Personal Finance

Congress Reaches An Agreement On A Relief Package, Including New Stimulus Checks

Congress has finally agreed on a COVID relief package. It is the first significant stimulus action from Congress since the Coronavirus Aid, Relief, and Economic Security Act or the CARES Act was signed into law in March of 2020.

There’s no text available yet (I’ll post a link when it’s available), but based on reports from those involved, here’s a quick look at what likely made it in the bill – and what didn’t. Note that this could change, since there has not yet been a vote, with Sen. Mitch McConnell (R-KY) promising to do it as soon as possible (I’ll update when I have more details).

(EDITED at 12/20/2020 7:45pm to add details re PPP and more.)

What’s In.

Unemployment Assistance. The bill would extend the pandemic unemployment insurance programs – those created under the CARES Act – by a reported 11 weeks. The bill would also extend the federal supplement unemployment insurance benefits, but at half the former rate (just $300 per week).

Paycheck Protection Program & Small Business Assistance. The bill would expand the PPP program to allow some businesses to receive an additional loan. Also included? Loan simplification for those borrowing $150,000 or less. However, it’s still not known whether business expenses paid for with the proceeds of PPP loans would be fully tax deductible – some deductibility was expected to be included but with safeguards (we’ll need to wait for the final text for the details).

From Rep. Nancy Pelosi (D-CA): The agreement includes over $284 billion for first and second forgivable PPP loans, expanded PPP eligibility for nonprofits and local newspapers, TV and radio broadcasters, key modifications to PPP to serve the smallest businesses and struggling non-profits and better assist independent restaurants, and includes $15 billion in dedicated funding for live venues, independent movie theaters, and cultural institutions. The agreement also includes $20 billion for targeted EIDL Grants which are critical to many smaller businesses on Main Street.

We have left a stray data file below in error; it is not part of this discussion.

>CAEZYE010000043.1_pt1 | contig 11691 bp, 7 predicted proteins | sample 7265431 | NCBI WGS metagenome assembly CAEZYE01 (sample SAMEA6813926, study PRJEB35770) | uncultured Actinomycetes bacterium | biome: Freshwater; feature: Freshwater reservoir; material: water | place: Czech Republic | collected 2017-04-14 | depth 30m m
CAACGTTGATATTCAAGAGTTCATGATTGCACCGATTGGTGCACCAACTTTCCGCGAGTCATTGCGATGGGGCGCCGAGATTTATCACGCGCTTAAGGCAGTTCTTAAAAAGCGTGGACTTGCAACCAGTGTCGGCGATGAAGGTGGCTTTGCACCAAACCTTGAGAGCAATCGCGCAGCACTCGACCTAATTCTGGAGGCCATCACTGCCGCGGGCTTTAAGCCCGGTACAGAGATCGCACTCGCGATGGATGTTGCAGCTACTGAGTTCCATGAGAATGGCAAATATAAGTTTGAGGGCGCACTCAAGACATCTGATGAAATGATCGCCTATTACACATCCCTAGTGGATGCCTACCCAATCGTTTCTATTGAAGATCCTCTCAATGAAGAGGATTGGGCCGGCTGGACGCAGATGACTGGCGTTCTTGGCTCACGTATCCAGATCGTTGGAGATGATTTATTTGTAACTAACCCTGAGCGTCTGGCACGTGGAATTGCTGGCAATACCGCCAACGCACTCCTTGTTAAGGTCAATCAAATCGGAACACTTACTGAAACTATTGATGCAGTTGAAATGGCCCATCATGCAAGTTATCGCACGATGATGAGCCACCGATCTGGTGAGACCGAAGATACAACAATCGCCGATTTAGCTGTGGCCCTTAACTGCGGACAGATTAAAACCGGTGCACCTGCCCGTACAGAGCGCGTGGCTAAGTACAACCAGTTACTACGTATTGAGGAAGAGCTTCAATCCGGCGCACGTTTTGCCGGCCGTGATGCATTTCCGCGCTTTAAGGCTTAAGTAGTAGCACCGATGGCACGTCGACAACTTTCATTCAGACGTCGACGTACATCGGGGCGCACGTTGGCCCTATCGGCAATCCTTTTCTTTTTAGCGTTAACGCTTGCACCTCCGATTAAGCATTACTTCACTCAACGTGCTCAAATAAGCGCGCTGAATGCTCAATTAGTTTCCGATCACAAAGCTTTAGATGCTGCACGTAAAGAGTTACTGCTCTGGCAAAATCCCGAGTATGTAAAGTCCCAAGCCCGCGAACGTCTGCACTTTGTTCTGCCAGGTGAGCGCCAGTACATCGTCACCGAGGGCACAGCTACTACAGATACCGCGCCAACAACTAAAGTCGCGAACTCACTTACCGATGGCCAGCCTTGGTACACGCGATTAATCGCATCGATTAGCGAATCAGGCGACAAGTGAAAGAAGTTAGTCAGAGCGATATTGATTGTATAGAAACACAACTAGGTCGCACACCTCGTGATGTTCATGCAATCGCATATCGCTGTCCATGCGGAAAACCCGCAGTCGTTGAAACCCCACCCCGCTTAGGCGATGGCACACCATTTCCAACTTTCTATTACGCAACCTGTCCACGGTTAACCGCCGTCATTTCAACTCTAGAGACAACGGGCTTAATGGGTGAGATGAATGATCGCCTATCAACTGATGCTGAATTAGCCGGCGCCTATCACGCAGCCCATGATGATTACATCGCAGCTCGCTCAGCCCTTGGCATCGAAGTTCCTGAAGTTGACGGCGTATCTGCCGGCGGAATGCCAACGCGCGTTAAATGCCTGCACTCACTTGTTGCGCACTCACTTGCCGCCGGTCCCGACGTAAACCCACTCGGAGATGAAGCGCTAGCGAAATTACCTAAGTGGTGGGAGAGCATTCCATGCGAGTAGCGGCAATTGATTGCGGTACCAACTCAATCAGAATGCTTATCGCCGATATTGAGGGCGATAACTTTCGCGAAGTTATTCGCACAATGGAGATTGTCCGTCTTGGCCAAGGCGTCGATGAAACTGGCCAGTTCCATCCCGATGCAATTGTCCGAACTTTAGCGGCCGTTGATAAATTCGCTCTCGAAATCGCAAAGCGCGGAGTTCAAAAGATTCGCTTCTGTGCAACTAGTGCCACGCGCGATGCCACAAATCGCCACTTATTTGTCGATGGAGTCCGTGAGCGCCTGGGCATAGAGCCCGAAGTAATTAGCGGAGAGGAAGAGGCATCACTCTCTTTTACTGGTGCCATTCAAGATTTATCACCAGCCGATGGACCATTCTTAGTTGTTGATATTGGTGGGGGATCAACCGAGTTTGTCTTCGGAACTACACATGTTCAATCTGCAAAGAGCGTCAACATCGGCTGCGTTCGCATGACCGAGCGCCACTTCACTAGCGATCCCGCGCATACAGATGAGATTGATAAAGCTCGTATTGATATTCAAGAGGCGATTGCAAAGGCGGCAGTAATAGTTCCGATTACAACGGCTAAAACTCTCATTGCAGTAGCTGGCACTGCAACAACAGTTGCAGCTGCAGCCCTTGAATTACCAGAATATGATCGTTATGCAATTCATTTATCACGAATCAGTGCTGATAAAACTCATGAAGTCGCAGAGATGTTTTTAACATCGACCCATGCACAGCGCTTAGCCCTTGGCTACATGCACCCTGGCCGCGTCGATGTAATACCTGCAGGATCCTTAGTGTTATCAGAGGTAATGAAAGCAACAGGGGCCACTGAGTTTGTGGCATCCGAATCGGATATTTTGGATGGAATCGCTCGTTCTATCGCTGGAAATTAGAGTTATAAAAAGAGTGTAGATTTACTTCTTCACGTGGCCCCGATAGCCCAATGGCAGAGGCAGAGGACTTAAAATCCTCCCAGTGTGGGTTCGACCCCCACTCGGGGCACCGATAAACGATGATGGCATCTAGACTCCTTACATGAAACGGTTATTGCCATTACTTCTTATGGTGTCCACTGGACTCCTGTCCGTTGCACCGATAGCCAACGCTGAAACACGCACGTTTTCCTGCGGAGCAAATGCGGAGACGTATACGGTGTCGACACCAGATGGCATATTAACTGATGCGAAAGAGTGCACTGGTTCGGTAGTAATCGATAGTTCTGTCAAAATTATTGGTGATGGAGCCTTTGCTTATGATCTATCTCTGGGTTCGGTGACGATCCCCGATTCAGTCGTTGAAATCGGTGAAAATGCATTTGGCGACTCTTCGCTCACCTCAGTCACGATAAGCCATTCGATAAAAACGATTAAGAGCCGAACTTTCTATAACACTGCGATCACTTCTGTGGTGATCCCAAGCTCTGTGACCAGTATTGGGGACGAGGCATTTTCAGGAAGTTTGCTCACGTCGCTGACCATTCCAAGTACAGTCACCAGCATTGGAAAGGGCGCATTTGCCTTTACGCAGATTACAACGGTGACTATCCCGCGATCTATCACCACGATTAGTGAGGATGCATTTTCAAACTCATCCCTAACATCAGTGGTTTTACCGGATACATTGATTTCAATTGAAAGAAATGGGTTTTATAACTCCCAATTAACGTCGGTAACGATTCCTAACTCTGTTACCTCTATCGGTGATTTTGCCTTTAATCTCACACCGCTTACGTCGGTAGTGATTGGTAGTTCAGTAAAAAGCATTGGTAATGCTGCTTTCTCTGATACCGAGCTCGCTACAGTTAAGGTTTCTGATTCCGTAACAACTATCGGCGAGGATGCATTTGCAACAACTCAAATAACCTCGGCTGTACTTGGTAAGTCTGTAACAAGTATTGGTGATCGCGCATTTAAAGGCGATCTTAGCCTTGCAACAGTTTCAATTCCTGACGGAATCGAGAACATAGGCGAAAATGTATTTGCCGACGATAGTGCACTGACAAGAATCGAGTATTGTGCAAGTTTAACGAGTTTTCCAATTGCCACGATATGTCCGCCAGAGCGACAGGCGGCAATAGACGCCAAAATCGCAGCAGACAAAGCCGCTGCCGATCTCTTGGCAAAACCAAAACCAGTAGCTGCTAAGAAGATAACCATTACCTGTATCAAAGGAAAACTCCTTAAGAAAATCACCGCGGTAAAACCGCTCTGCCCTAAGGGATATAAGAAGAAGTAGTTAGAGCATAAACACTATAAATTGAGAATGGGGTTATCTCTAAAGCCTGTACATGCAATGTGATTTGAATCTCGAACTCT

Employee Retention Tax Credit. The agreement extends and improves the Employee Retention Tax Credit.

Earned Income Tax Credit & Child Tax Credit Tweaks. The agreement allows families to receive EITC and CTC based on their 2019 income. That significantly impacts those families whose incomes were reduced because of COVID.

Transportation Funding. The bill is expected to extend the Payroll Support Program (PSP), which provides loans to the struggling airline industry. The proposal would also provide additional funding for airports, motorcoach and bus companies, public transit systems, and Amtrak.

Health Care, Including Vaccine Development & Distribution. The bill would send more more to hospitals and health care providers, and provide more money for testing. The proposal would also provide millions in grants and funding for vaccine development, infrastructure, and distribution.

Education Funding. The proposal would send billions in additional funding to schools, including private schools.

Student Loan Extensions. The bill would extend federal student loan forbearance provisions (those are current set to expire on January 31, 2021).